Pacing is also crucial. Pushing and rushing will only increase the anxiety. Everyone wants to get better quickly, but we have to realize that long-term problems take a while to resolve. In the case of fear, the only quick fixes are cognitive/behavioral modifications, which do not address the causes of the fear. Fear requires a gentle, slow, "toe in the water" approach. Each fearful feeling needs to be engaged and expressed in small, manageable amounts. The body has to get to know that it doesn't die every time it faces fear. After a while, it starts to sense that the world is not always so dangerous.
Since visceral fear causes a flurry of fearful thoughts, these thoughts can trigger more fear, and pull the situation into a terrifying spiral. Catching fearful or self-destructive thought patterns before they take over is the forté of cognitive psychotherapy. I find that meditation, however, is much more effective for this purpose. The right type of meditation will help to label thoughts for what they are - thoughts forms, rather than realities. It's simple, but effective if practiced regularly.
In primal integration, we engage the awful feelings instead of pushing them away. Pushing them away only lets them get stronger and more destructive. By facing and feeling old unresolved feelings, we not only release the charge from our systems, but we get to experience these anticipated fears and discover that we can survive them. Often they are not as bad as we thought. In this way, modern primal is similar to behavioral therapy. In behavioral therapy, the therapist gets you to face your fears gradually, but not express them, so that you will be "desensitized" to them. In primal, we let you face the fears gradually and express the fear. This way you no longer have to be afraid because you have experienced it - and you become more sensitive in a balanced way, not less. We can't fully enjoy life if we are numb and defended.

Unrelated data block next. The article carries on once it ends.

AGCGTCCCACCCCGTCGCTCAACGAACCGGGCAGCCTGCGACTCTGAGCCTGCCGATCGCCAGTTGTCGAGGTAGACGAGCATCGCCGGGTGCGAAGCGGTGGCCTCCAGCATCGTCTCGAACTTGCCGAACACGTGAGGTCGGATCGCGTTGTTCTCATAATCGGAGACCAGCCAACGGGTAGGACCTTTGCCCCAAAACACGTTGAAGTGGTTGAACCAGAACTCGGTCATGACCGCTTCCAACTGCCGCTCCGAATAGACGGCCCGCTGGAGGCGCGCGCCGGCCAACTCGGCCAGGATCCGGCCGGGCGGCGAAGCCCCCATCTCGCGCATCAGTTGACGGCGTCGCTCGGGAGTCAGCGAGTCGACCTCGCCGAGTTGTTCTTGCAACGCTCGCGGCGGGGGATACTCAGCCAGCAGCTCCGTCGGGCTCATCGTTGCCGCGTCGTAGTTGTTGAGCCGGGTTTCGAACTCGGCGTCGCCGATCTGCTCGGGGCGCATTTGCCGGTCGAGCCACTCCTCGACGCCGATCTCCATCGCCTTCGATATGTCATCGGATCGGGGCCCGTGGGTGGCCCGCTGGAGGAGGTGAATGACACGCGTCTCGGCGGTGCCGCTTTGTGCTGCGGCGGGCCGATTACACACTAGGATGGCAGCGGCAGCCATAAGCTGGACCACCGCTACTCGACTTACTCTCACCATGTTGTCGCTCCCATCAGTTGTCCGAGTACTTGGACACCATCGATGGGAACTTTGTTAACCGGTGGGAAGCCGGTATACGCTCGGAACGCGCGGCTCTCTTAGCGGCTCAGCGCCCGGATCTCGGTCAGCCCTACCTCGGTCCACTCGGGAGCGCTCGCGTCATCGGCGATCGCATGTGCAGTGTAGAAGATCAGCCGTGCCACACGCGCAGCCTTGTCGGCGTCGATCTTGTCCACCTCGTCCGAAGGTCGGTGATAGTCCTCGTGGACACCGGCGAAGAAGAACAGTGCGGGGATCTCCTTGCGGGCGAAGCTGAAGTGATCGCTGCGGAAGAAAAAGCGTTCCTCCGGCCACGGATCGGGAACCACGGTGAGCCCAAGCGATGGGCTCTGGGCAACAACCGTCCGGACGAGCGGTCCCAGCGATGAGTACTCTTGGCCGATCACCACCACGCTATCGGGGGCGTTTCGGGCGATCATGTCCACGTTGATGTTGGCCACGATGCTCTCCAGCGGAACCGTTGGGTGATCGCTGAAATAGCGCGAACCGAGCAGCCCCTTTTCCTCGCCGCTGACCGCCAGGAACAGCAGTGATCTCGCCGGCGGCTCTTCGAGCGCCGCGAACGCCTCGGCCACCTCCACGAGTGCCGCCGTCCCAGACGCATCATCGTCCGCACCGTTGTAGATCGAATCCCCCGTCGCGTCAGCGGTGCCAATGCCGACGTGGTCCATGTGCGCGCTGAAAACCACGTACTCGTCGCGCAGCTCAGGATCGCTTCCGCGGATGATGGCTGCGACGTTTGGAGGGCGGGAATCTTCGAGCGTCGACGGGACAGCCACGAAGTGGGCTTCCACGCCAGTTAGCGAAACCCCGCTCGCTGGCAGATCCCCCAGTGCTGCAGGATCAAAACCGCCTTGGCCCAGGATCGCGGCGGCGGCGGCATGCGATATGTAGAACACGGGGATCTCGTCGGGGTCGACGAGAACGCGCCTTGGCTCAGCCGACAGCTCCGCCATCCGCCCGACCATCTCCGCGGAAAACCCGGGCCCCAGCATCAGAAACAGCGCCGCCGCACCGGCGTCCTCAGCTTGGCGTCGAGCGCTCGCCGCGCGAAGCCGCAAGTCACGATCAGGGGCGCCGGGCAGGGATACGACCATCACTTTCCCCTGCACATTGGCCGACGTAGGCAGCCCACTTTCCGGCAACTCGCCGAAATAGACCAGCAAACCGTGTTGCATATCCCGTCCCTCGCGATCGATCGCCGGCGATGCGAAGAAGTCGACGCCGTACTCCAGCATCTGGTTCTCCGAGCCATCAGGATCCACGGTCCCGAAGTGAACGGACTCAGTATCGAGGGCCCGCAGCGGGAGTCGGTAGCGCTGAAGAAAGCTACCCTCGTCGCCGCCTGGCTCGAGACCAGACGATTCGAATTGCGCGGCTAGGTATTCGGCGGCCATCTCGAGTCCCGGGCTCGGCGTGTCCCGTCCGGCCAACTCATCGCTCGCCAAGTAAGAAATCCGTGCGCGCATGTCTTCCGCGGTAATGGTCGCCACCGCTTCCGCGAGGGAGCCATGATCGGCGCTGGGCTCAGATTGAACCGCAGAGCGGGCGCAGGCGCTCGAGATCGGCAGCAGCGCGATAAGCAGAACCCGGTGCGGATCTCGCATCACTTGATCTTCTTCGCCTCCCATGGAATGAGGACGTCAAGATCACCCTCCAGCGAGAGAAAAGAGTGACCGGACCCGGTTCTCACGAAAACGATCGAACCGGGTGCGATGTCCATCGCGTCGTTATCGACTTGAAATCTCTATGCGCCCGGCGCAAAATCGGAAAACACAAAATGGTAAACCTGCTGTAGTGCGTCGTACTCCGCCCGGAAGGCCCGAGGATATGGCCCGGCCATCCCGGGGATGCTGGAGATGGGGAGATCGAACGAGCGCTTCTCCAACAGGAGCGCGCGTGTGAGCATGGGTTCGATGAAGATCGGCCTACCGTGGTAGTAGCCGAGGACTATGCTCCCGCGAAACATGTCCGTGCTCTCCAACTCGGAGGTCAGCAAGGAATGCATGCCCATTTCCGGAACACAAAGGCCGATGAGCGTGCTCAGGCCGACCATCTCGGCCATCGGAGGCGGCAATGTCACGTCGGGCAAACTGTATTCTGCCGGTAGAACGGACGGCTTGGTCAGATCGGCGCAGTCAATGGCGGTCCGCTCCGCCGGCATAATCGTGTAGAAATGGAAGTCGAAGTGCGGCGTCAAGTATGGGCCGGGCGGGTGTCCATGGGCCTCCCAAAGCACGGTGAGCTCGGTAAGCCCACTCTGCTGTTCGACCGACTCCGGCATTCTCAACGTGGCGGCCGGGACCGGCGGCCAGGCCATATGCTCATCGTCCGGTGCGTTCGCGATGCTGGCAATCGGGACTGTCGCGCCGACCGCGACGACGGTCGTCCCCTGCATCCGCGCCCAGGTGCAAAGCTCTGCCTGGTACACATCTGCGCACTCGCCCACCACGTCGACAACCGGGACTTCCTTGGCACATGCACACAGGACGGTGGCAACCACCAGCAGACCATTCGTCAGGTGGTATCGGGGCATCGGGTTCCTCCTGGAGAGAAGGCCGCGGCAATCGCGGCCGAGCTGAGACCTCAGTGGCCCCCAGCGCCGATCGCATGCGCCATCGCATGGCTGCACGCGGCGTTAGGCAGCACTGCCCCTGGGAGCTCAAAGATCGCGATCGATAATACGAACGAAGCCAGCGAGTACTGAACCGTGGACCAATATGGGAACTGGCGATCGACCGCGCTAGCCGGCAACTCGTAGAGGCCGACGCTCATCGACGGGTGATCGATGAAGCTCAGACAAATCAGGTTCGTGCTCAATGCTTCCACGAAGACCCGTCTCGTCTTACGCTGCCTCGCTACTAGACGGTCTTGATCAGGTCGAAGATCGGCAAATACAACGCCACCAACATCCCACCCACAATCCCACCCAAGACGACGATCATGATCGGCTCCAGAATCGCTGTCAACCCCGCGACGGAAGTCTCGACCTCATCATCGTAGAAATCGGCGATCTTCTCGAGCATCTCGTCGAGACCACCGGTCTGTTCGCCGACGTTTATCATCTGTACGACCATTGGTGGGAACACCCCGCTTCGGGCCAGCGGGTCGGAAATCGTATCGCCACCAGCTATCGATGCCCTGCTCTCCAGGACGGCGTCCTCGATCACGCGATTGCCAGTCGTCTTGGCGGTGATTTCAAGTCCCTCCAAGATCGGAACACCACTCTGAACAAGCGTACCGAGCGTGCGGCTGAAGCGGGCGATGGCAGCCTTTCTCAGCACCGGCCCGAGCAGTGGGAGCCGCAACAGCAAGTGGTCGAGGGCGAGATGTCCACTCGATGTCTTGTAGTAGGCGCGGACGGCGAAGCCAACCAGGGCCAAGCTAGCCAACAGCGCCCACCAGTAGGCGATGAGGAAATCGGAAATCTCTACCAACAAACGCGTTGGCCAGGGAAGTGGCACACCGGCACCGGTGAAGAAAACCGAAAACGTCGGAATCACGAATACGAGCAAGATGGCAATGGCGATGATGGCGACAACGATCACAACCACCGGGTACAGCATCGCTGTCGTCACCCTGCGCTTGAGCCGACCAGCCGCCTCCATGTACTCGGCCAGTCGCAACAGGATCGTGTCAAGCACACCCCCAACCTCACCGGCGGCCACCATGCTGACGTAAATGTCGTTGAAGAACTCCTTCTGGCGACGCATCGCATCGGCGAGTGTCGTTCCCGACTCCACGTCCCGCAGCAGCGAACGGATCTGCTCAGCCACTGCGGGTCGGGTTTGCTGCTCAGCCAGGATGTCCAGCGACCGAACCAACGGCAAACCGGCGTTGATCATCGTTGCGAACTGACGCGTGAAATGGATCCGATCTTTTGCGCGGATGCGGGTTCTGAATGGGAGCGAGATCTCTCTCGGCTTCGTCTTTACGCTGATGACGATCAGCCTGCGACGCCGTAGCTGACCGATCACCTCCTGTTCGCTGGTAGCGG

Another essential element in resolving fear is healing and strengthening all the aspects of regular life - including friendships, career, exercise, creativity, rest, and diet. Therapy sessions alone will not be enough. The stronger and more supported a person feels, the safer they will feel, and the more fear they will be able to release.
Traumas of fear are often traumas of inaction. Awful things happened to us that we weren't able to escape from or fight off. We were also forced to "swallow" our fear and hold it in. In order to heal from these types of wounds, we need to express and release the fear in an active way. When fear is initially felt in session, we often physically curl up in a protective posture. To fully be released, however, we need to let our bodies be more active - by crying deeply, shaking, writhing, kicking, making running motions, yelling, or screaming. It's not that we "act" this way, but that we let the feeling "do what it wants." Support is necessary for all feeling expression, and especially when it comes to fear. We need to feel safe and fully accepted in our fear. Then we can feel it, express it, integrate it - and move on.
No one wants to feel fear. With safety, support, and time, we can get to the other side.